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The “Dark Matter” of a Compound Collection

An awful lot of drug discovery comes down (sooner or later) to screening compound collections. This has been true for a long time now, and it doesn’t look like it’s going away, either. So with that in mind, what’s in your collection? Did you buy a bunch of stuff from the vendors to fill it out? If so, your chemical matter is (1) biased towards compounds that are easier to synthesize, (2) probably branches out from a relatively limited number of scaffolds and (3) is duplicated in a number of other screening collections as well. Or did you assemble it from inside, on the other hand, building it up from years of your own med-chem efforts? In that case, then, you might have some interesting stuff in there, but it’s surely been shaped by the kinds of targets and projects you’ve worked on. Company A’s collection might be over-weighted towards kinase inhibitors, while Company B’s has relatively big heaps of PDE inhibitors and attempts at GABA ligands, from that big project that just seemed to go on forever. It’s a safe bet that no one thinks that their screening collection is all that it should be.

Or, as a colleague of mine put it recently when talking to a room full of biologists, “The compound library is not a treasure chest that we scoop jewels out of – it’s more like a huge basement, full of some things that could be useful and other stuff that we really should throw away”. The latter category, everyone would likely agree, includes the sorts of structures that seem to show up as hits in every other screen (rhodanines, polyphenols, etc.). But what about the opposite set of compounds? You’d imagine that some of that should-be-tossed material might be compounds that have been screened a number of times over the years and have never hit in anything at all. At what point do you give up on these things?

A new paper in Nature Chemical Biology takes a look at these, which the authors (from Novartis) are calling the “dark chemical matter” (DCM) of a screening collection. (Here’s a “News and Views” look at the paper as well). They’ve gone back over both the Novartis screening deck and the NIH’s Molecular Libraries collection, and picked out just those compound that have been through a wide variety of screening campaigns without ever lighting up an assay (234 Novartis assays and 429 PubChem assays linked to the NIH compound deck). Only 19 targets overlapped in the two sets, and there were (as you’d imagine) a wide variety of protein- and cell-based screens represented. The cutoff was that molecules had to have been screened in at least 100 assays without ever showing biological activity.

This is a really interesting idea. There do seem to be structural motifs that produce (or, in some cases, over-produce) biological activity, so what’s the other end of the scale like? And how many of these are around? The Novartis set had over 800,000 compounds that made the 100-assay cutoff, and about 14% of these were consistently inactive. The authors ran some simulations to see how many such compounds one would expect if activity were randomly distributed among the original set of compounds, and the numbers came out far lower. These aren’t just random losers, in other words – there’s something about them that makes them persistently less likely to show activity. Similarly, there were about 35,000 compounds in the 100-assay set for both databases (Novartis and NIH), and about 2700 of these had never hit, which is a much, much larger overlap than one could possibly expect by chance. (Statistically, a one-sided Fisher’s exact test gave a P value down around ten to the minus one-hundred-sixty-fifth, which no matter what you think of P values, is hard to argue with).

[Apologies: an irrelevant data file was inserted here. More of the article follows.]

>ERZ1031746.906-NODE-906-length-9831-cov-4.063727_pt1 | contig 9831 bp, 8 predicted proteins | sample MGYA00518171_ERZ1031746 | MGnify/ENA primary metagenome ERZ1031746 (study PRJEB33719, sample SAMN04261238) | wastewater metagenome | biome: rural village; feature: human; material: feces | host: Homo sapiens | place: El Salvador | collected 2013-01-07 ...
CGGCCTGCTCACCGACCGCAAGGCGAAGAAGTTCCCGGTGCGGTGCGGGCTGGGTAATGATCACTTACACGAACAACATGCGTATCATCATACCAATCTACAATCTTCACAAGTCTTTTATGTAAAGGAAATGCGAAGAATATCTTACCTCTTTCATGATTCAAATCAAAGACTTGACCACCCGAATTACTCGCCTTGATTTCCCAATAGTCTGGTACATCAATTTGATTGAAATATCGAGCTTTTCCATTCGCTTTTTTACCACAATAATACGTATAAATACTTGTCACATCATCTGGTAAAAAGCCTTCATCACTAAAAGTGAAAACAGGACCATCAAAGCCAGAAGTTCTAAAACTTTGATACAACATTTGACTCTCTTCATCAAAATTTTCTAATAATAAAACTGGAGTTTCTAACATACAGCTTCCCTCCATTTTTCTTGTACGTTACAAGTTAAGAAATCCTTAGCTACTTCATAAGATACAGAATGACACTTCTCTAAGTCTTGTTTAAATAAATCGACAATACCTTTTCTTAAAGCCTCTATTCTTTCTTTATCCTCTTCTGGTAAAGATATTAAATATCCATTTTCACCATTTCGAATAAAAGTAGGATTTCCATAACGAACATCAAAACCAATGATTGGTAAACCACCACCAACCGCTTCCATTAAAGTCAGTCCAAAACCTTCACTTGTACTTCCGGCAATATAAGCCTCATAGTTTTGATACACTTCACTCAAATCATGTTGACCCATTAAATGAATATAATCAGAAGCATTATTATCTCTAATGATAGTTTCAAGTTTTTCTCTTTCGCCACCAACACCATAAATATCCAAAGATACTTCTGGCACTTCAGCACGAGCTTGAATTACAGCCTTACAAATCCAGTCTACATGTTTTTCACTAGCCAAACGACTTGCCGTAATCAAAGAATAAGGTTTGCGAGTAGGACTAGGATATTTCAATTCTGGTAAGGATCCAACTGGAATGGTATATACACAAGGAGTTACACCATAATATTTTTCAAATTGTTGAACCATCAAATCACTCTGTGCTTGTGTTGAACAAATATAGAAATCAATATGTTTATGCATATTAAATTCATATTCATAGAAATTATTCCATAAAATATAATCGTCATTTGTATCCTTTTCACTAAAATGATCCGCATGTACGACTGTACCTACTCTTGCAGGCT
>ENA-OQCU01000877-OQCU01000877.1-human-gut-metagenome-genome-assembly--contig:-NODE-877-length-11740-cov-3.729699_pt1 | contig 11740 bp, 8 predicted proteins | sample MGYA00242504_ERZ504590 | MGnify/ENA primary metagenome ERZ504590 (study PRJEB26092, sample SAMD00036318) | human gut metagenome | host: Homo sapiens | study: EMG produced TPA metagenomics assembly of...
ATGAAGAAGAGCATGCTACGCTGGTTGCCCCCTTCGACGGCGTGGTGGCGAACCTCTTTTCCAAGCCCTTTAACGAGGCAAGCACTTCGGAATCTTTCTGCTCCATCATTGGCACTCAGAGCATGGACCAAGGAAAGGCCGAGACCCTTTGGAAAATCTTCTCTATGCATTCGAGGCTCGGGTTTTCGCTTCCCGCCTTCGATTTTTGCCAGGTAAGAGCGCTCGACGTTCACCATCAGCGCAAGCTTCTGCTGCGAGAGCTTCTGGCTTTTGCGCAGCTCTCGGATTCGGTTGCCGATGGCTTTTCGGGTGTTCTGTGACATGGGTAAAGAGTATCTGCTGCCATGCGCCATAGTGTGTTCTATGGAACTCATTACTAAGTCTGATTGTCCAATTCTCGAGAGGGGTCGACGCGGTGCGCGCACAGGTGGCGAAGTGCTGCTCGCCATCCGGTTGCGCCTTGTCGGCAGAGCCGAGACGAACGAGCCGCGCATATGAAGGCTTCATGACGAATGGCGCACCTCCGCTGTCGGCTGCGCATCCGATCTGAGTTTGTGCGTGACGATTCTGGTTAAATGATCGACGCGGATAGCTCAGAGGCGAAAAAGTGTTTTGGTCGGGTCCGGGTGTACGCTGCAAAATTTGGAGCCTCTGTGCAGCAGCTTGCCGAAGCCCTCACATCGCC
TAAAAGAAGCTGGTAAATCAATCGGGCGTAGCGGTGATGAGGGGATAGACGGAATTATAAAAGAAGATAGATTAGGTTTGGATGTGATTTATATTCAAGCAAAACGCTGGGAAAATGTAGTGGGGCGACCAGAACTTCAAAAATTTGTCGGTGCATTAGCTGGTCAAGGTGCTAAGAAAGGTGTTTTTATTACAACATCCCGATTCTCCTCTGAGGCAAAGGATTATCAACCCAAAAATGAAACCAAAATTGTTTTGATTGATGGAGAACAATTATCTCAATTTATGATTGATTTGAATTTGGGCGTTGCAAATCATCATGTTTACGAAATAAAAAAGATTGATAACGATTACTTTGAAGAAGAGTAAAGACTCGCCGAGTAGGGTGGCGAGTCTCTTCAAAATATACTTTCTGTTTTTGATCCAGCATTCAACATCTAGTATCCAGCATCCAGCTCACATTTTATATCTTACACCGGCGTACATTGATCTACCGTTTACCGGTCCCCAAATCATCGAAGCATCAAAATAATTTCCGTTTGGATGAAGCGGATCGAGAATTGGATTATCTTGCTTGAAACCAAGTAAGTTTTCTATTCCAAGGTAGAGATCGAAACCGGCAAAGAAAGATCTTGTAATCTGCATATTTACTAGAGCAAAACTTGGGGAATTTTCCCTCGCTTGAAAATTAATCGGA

I would have thought that a good number of these were compounds that just plain didn’t work out in cell assays because of membrane permeability issues, although there certainly are cell assays that depend on surface proteins as well. As it turned out, splitting out the compounds based on biochemical versus cell-based assays shows a large overlap, so my concerns (and theirs, probably) were unfounded. Another thing that occurred to the authors was that these compounds probably hadn’t been QCed in quite a while, since they never hit, but a check of both collections showed that there was no difference in compound purity between active and inactive selections from either one. (I might have expected a slight skew to the other direction, actually – in my experience, nasty decomposed compound wells tend to hit even more often than usual, since there are more compounds in there, and some of them are pretty reactive and colorful).